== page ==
Warning: DO NOT attempt the commands listed in this question without knowing their implications.
Sorry if this is a duplicate. I am surprised to learn that a command as simple as
freezes my computer (actually it is lagging the computer very badly rather than freezing, but the lag is bad enough to make one think it has frozen). Typing CtrlC or CtrlZ right after typing this command does not seem to help me recover from this mistyped command.
On the other hand
is a well-known vulnerability that also lags the computer badly to the best and crashes the computer to the worst.
Note that these commands are quite different from the well-known fork bombs.
My question is: Is there a way to interrupt such commands which build up huge amount of shell command line options immediately after I start to execute them in the shell?
My understanding is that since shell expansion is done before the command is executed, the usual way to interrupt a command does not work because the command is not even running when the lag happens, but I also want to confirm that my understanding is correct, and I am extremely interested to learn any way to cancel the shell expansion before it uses too much memory.
I am not looking for how the kernel works at low memory. I am also not looking for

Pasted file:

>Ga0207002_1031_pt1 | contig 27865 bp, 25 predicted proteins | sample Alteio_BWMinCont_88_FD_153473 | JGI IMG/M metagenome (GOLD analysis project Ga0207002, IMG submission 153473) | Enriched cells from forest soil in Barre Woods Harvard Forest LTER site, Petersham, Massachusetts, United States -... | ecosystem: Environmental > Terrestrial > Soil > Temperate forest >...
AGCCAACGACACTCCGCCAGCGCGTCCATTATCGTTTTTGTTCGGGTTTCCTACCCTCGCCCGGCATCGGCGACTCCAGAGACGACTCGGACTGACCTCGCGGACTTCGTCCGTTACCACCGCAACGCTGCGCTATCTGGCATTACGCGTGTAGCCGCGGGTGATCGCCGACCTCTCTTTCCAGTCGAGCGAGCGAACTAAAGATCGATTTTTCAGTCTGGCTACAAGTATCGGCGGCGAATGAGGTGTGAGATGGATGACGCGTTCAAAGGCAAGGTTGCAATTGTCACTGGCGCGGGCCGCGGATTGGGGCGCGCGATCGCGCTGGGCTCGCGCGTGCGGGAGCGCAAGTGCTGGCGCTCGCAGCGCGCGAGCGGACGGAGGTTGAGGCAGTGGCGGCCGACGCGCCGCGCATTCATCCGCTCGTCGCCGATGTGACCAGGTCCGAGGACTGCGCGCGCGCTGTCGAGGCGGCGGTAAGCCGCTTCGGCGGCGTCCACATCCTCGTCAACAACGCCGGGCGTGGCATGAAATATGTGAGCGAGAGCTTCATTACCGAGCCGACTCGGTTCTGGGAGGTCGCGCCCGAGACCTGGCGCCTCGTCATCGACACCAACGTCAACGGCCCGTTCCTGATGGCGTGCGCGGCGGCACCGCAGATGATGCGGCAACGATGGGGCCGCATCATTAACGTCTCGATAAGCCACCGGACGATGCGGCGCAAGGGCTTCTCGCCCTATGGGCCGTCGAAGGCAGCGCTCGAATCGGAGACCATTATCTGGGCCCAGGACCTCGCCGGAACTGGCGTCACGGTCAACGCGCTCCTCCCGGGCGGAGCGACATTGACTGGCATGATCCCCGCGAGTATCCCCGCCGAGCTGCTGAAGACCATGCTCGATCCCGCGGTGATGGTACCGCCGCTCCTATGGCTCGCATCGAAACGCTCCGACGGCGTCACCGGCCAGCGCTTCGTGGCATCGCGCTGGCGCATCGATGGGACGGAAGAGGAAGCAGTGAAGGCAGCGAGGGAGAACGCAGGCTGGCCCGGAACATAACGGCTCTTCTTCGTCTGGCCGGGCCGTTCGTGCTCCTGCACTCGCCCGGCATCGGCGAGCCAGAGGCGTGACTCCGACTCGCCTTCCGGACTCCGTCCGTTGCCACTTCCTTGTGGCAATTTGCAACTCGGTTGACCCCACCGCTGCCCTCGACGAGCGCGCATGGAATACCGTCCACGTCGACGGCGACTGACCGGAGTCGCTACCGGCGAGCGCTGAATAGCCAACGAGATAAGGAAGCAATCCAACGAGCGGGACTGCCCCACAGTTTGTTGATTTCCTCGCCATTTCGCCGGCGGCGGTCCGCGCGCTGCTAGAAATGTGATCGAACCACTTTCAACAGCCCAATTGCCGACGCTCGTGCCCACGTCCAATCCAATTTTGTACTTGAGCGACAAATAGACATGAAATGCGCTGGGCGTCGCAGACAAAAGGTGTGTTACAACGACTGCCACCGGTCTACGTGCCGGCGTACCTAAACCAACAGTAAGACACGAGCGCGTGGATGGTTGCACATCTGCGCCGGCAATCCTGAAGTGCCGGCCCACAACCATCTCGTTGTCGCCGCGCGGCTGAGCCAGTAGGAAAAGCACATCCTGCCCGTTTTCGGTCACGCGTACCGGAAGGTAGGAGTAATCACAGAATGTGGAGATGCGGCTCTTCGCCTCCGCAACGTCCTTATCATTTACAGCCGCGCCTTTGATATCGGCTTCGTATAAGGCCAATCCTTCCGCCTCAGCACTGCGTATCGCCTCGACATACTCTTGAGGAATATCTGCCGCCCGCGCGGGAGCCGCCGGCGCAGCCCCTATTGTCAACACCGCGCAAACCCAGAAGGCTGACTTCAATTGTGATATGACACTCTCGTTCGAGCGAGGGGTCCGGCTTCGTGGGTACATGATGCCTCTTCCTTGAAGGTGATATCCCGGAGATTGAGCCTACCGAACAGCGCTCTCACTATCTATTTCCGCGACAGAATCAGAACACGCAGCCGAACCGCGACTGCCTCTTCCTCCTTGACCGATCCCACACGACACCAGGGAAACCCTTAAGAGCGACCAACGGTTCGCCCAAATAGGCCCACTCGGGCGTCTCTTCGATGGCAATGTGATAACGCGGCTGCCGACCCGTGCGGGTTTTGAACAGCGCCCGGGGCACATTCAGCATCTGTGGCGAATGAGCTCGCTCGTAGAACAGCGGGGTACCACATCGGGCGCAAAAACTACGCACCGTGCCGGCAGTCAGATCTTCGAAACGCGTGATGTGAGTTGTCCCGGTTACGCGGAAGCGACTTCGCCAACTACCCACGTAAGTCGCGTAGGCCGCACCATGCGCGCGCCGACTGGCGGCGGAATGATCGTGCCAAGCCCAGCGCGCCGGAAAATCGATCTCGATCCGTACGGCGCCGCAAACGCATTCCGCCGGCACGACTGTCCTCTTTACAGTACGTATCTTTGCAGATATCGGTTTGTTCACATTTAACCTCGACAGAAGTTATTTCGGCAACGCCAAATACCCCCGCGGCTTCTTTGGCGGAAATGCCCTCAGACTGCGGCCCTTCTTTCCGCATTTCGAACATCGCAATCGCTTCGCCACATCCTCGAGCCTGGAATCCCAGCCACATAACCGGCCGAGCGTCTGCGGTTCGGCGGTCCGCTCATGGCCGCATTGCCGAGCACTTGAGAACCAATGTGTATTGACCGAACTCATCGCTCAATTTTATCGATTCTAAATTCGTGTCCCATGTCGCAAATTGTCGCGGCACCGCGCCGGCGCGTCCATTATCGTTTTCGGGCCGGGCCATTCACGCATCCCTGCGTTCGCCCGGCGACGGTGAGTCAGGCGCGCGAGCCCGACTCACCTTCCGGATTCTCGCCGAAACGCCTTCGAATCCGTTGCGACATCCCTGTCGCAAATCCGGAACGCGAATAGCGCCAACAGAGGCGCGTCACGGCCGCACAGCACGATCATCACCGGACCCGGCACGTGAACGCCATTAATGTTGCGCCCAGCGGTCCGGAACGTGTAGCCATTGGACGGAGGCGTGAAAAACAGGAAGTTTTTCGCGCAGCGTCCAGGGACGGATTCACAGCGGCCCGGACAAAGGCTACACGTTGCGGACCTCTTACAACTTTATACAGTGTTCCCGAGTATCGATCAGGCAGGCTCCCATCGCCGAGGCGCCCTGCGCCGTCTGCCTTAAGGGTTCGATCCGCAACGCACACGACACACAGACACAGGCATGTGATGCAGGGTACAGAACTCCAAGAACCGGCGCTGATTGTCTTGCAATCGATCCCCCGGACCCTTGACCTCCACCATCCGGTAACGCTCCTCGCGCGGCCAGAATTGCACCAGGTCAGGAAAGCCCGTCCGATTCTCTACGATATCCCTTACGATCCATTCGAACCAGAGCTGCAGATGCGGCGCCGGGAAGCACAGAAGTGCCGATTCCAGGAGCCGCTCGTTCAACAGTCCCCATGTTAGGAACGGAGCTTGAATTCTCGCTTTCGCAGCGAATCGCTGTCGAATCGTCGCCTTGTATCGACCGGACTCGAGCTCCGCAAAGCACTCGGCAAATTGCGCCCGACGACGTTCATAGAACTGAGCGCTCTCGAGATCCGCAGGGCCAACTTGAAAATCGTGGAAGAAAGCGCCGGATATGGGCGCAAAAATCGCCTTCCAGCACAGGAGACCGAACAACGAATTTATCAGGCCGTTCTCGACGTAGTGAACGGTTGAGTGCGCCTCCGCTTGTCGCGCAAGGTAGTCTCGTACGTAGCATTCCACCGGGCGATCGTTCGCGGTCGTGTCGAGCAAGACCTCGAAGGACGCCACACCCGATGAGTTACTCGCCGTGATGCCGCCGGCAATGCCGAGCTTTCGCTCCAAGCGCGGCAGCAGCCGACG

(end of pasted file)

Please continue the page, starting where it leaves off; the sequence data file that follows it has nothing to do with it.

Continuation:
SysRq overkills that may be helpful when the system already lags terribly. Nor am I looking for preventative approaches like imposing a
ulimit on memory. I am looking for a way that can effectively cancel a huge shell expansion process from within the shell itself before it lags the system. I don't know whether it is possible. If it is impossible as commented, please also leave an answer indicating that, preferably with explanations.
I have chosen not to include any system-specific information in the original question because I want a general answer, but in case this matters, here are the information about my system:
Ubuntu 16.04.4 LTS with
bash 4.3.48(1), running a
x86_64 system. No virtual machines involved.
$(yes)command runs in a subshell and, I assume, doesn't return control to the parent shell until the command has finished. Since
yesnever finishes, control isn't returned. Not sure enough to post this as an answer though.